In this case, the patient was so pleased with the outcome on the primary tooth that bleaching of the maxillary arch was requested (Figure 14). Since the maxillary teeth were found to be darker than the sclera of the patient’s eyes, bleaching would improve personal appearance. As is often the case, once the dentist is able to remove any disfiguring situations (such as a dark tooth, white or brown spots, nicotine stains, or tetracycline stains), patients will often become excited about additional treatment options for improving the overall aesthetics of their smiles (Figure 15).

This case report has presented the technique and outcome of bleaching a single retained primary tooth, which, in turn, then served as encouragement for the patient to further improve the patient’s overall smile.


  1. McCaslin AJ, Haywood VB, Potter BJ, et al. Assessing dentin color changes from nightguard vital bleaching. J Am Dent Assoc. 1999;130:1485-1490.
  2. Haywood VB. Tooth whitening is not always tooth bleaching. Inside Dentistry. 2018;14:80.
  3. Cooper JS, Bokmeyer TJ, Bowles WH. Penetration of the pulp chamber by carbamide peroxide bleaching agents. J Endod. 1992;18:315-317.
  4. Haywood VB, DiAngelis AJ. Bleaching the single dark tooth. Inside Dentistry. 2010;6:42-52.
  5. Brantley DH, Barnes KP, Haywood VB. Bleaching primary teeth with 10% carbamide peroxide. Pediatr Dent. 2001;23:514-516.
  6. Haywood VB. Bleaching children’s teeth: questions and answers. Georgia Academy of General Dentistry Newsletter. 2006:4-7.
  7. Haywood VB. Pre-bleaching exam vital for optimum whitening. Compend Contin Educ Dent. 2012;33:72-73.
  8. Javaheri DS, Janis JN. The efficacy of reservoirs in bleaching trays. Oper Dent. 2000;25:149-151.
  9. Miller MB, Castellanos IR, Rieger MS. Efficacy of home bleaching systems with and without tray reservoirs. Pract Periodontics Aesthet Dent. 2000;12:611-614.
  10. Shipman B, Cohen E, Kaslick RS. The effect of a urea peroxide gel on plaque deposits and gingival status. J Periodontol. 1971;42:283-285.
  11. Williamson EH, Lundquist DO. Anterior guidance: its effect on electromyographic activity of the temporal and masseter muscles. J Prosthet Dent. 1983;49:816-823.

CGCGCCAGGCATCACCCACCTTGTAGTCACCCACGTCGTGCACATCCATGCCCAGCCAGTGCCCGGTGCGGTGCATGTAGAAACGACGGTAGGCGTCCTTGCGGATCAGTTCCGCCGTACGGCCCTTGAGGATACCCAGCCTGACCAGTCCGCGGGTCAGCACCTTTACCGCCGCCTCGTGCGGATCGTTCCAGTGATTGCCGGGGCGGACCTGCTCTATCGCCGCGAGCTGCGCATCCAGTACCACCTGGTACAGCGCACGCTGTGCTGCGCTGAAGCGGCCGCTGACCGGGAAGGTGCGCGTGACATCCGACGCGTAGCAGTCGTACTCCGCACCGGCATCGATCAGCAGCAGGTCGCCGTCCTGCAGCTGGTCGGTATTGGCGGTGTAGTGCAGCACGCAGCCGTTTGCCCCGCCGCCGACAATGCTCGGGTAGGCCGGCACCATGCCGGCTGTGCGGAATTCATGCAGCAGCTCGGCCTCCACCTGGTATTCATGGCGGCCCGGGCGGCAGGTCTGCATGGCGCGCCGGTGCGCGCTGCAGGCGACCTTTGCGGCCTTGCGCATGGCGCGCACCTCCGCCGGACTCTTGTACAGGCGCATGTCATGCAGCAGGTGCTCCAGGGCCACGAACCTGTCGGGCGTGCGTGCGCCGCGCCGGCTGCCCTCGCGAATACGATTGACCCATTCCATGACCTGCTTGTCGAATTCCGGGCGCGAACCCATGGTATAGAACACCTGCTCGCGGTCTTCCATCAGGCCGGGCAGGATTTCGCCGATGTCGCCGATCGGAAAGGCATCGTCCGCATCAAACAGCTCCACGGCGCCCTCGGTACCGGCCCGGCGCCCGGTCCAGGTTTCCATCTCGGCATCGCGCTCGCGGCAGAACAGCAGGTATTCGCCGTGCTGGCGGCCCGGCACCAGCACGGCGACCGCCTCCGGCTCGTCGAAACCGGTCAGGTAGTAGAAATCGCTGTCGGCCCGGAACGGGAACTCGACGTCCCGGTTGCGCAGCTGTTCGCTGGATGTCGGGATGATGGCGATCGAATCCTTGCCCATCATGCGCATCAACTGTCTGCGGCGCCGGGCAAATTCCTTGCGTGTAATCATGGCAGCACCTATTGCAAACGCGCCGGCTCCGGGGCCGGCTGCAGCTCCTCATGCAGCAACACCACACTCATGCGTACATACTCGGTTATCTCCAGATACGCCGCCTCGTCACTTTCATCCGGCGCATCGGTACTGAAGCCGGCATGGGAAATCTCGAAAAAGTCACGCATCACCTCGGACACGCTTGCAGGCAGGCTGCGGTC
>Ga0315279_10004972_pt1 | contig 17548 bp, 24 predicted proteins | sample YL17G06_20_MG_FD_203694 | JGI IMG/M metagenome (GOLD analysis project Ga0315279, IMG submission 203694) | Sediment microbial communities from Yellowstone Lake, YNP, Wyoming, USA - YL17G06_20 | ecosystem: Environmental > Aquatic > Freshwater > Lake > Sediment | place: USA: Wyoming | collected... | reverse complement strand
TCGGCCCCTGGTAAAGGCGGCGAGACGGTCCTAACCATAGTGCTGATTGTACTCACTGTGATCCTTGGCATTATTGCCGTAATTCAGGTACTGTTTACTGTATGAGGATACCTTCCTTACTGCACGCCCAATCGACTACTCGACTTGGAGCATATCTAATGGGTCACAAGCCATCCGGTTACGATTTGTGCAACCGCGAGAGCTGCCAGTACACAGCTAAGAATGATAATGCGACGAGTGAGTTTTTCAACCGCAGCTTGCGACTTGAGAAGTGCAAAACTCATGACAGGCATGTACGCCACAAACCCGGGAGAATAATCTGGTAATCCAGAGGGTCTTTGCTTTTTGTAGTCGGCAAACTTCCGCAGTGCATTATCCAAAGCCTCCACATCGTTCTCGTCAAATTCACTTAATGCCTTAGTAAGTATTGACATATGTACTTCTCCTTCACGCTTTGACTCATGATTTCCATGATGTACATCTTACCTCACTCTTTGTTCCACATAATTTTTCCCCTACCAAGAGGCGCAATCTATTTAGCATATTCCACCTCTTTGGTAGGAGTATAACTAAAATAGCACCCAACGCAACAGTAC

12. Cvitko E, Denehy GE, Swift EJ Jr, et al. Bond strength of composite resin to enamel bleached with carbamide peroxide. J Esthet Dent. 1991;3:100-102.
  13. Unlu N, Cobankara FK, Ozer F. Effect of elapsed time following bleaching on the shear bond strength of composite resin to enamel. J Biomed Mater Res B Appl Biomater. 2008;84:363-368.

Dr. Haywood is a professor in the Department of Restorative Sciences at the Dental College of Georgia at Augusta University. A 1974 graduate of the Medical College of Georgia School of Dentistry, he was in private practice for 7 years in Augusta and taught at the University of North Carolina School of Dentistry in Chapel Hill, NC, in operative and prosthodontics for 12 years before joining Augusta University in 1993. He co-authored the first publication on Nightguard vital bleaching (at-home tray bleaching) in 1989, and, in 1997, co-authored the first article on extended treatment of tetracycline-stained teeth using this tray technique. He has researched and written more than 145 articles on the tray-bleaching technique and the topic of bleaching and aesthetics, including first papers on treating bleaching sensitivity with potassium nitrate, direct thermoplastic tray fabrication, bleaching primary teeth, and caries control with bleaching materials. He can be reached via email at or at the website

Disclosure: Dr. Haywood has received grant support, honoraria, and products from Ultradent Products, Inc.